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Astronomers have discovered a triple star system that is unlike any seen before. The unusual trio of stars is much more massive and closely compressed with each other than a typical triple system, which may be due to the fact that star triples used to have a fourth brother before one of the others swallowed it up.
The triple, or tertiary, star system is known as TIC 470710327 and was discovered by researchers using data from NASA’s Transiting Exoplanet Survey Satellite (TESS) observatory, which is in orbit. Earth. The trio has a hierarchical structure, which means that a pair of binary stars orbit each other at the center of the system, while a third star orbits the central pair.
Triple star systems are not uncommon: according to scientists, up to 10% of star systems in the universe can be tertiary. NASA (will open in a new tab). In September 2021, astronomers discovered the only exoplanet orbiting a tertiary system for the first time, suggesting that life could potentially exist in these systems.
However, TIC 470710327 stands apart from all other known tertiary systems due to its size and shape. The stars are much more massive than typical tertiary stars, which also means the trio is much more compact as they all have a stronger impact. gravitational pull than usual.
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“To the best of our knowledge, this is the first of its kind detection,” said study lead author Alejandro Viña-Gómez, an astrophysicist at the Niels Bohr Institute at the University of Copenhagen in Denmark. said in a statement (will open in a new tab).
The binary pair of stars at the center of TIC 470710327 has a combined mass of about 12 times sun, and it takes two stars just over a day to complete one revolution around each other. The larger outer star is even more massive, weighing about the size of 16 suns, and it orbits the binary in 52 days, which is “pretty fast considering their size,” Viña-Gomez said.
The new system was originally discovered by a citizen scientist who was browsing the TESS database looking for anomalies. The star system stood out to the amateur astronomer for its high luminosity, which was a consequence of the fact that three stars shone brightly, and not one. However, it wasn’t until the researchers later evaluated the data that they realized it was a tertiary system. After learning how massive the stars were, the team began trying to figure out how the unusual system could have formed.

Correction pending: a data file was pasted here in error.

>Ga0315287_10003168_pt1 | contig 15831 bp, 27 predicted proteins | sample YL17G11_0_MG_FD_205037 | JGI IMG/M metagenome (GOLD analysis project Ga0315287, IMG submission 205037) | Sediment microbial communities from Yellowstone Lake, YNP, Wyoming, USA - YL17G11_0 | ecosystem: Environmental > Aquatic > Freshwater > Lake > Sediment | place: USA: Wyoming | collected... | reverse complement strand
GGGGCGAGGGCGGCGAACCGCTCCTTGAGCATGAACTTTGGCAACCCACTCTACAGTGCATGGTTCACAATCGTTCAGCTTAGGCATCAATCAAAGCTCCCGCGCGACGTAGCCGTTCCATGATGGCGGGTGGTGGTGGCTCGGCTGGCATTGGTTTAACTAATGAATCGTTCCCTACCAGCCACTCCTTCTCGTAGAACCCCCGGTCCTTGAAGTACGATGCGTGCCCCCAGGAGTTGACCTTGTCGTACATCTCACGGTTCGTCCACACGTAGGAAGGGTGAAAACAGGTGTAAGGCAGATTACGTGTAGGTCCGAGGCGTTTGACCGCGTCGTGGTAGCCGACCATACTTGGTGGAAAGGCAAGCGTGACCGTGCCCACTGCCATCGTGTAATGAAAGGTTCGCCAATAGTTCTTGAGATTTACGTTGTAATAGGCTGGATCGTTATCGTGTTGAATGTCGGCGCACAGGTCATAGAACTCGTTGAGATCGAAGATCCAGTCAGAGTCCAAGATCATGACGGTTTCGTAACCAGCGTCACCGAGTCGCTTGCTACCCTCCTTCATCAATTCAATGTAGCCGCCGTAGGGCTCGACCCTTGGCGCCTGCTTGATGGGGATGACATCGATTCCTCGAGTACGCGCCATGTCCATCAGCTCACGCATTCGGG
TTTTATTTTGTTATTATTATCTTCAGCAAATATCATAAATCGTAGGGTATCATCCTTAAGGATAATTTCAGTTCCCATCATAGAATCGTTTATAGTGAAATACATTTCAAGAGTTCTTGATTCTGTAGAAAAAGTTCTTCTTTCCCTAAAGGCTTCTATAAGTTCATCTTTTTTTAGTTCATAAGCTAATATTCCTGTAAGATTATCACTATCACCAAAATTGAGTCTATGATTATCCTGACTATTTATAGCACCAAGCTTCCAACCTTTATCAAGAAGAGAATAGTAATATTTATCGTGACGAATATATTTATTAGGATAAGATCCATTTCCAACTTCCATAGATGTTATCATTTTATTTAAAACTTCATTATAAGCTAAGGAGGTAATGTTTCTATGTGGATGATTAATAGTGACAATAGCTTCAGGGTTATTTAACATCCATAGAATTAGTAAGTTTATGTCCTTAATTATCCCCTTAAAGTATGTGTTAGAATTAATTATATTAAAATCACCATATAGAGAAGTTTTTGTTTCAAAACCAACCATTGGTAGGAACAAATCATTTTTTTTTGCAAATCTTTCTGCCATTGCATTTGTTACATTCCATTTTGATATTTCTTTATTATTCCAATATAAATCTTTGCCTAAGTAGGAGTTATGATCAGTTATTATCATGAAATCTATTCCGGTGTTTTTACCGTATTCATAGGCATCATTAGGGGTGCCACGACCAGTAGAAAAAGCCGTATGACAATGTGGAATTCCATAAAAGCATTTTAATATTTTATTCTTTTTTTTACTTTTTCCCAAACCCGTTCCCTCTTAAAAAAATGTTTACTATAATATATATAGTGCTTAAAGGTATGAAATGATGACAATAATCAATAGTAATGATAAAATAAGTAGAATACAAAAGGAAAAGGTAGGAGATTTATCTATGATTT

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There are three possible explanations for how TIC 470710327 was created. The first possibility is that the large outer star formed first and the smaller stars formed later. This is perhaps the most unlikely explanation, the researchers said, as the massive star likely expelled or absorbed the gas needed to form new stars. The second option is that all three stars formed separately and gradually attracted to each other until they began to rotate around each other. This is also unlikely because a massive outer star would likely be at the center of the system.
A third explanation is that the system originally consisted of two binary pairs – one at the center of the system we see today, and another pair orbiting where the more massive outer star currently resides. The researchers suspect that the outer binary pair then underwent a stellar merger to create a single, more massive star.
Based on extensive computer simulations, the team found that this third explanation best explains the stars’ massive size and compactness.
Researchers want to continue the search for similarly massive and compact tertiary systems. “What we really want to know is whether such a system is common in our universe,” study co-author Bing Liu, an astrophysicist at the Niels Bohr Institute, said in a statement. “Perhaps there are more compact systems hidden in the data.”
The study was published online on June 29 in the journal Royal Astronomical Society Monthly Notices (will open in a new tab).
Originally published on Live Science.
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